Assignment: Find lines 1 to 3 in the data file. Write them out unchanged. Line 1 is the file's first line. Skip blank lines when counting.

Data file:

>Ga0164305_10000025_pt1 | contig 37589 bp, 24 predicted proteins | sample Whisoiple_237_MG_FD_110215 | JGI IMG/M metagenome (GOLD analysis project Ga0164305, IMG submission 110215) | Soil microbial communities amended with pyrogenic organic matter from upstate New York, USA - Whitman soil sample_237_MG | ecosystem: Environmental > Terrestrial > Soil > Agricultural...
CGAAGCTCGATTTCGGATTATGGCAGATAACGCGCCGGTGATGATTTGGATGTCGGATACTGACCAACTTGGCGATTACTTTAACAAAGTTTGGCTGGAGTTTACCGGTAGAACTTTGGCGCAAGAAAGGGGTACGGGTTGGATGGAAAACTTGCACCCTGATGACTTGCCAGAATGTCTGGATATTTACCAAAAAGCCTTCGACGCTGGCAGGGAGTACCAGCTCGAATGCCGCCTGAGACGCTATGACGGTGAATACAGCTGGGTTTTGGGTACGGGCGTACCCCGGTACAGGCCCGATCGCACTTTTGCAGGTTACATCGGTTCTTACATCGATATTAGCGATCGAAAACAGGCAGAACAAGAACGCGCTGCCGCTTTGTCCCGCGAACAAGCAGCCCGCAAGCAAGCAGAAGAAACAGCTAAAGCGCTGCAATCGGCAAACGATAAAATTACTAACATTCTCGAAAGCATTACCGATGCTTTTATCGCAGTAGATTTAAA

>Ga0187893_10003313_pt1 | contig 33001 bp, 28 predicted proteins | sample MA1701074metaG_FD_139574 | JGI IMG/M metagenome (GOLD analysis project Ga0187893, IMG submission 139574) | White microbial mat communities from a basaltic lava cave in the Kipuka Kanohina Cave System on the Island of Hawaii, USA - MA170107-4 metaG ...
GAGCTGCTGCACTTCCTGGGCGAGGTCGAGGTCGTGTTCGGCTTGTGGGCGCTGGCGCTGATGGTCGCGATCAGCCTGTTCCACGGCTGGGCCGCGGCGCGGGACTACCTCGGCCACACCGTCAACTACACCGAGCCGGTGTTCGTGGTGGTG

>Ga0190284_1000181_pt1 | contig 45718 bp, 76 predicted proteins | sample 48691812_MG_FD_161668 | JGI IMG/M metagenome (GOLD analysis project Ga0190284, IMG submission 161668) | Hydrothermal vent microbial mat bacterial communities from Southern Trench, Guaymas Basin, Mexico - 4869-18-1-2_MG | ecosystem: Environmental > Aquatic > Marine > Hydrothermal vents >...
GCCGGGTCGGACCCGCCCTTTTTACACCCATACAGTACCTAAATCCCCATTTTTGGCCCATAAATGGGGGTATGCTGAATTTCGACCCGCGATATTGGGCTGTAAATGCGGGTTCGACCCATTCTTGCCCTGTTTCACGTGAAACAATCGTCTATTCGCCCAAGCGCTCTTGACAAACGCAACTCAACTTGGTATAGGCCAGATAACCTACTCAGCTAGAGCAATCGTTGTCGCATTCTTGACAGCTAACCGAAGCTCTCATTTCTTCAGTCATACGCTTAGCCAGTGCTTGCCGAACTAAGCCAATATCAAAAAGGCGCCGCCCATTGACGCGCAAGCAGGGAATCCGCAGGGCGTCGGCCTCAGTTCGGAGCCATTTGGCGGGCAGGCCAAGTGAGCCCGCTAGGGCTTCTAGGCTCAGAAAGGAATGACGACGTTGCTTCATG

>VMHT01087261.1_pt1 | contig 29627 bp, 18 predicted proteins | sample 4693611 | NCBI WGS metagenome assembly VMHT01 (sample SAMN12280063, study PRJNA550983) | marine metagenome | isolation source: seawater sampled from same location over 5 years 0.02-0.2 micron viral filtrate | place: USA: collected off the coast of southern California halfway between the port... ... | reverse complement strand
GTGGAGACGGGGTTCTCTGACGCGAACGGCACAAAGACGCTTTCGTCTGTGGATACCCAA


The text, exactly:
>Ga0164305_10000025_pt1 | contig 37589 bp, 24 predicted proteins | sample Whisoiple_237_MG_FD_110215 | JGI IMG/M metagenome (GOLD analysis project Ga0164305, IMG submission 110215) | Soil microbial communities amended with pyrogenic organic matter from upstate New York, USA - Whitman soil sample_237_MG | ecosystem: Environmental > Terrestrial > Soil > Agricultural...
CGAAGCTCGATTTCGGATTATGGCAGATAACGCGCCGGTGATGATTTGGATGTCGGATACTGACCAACTTGGCGATTACTTTAACAAAGTTTGGCTGGAGTTTACCGGTAGAACTTTGGCGCAAGAAAGGGGTACGGGTTGGATGGAAAACTTGCACCCTGATGACTTGCCAGAATGTCTGGATATTTACCAAAAAGCCTTCGACGCTGGCAGGGAGTACCAGCTCGAATGCCGCCTGAGACGCTATGACGGTGAATACAGCTGGGTTTTGGGTACGGGCGTACCCCGGTACAGGCCCGATCGCACTTTTGCAGGTTACATCGGTTCTTACATCGATATTAGCGATCGAAAACAGGCAGAACAAGAACGCGCTGCCGCTTTGTCCCGCGAACAAGCAGCCCGCAAGCAAGCAGAAGAAACAGCTAAAGCGCTGCAATCGGCAAACGATAAAATTACTAACATTCTCGAAAGCATTACCGATGCTTTTATCGCAGTAGATTTAAA

>Ga0187893_10003313_pt1 | contig 33001 bp, 28 predicted proteins | sample MA1701074metaG_FD_139574 | JGI IMG/M metagenome (GOLD analysis project Ga0187893, IMG submission 139574) | White microbial mat communities from a basaltic lava cave in the Kipuka Kanohina Cave System on the Island of Hawaii, USA - MA170107-4 metaG ...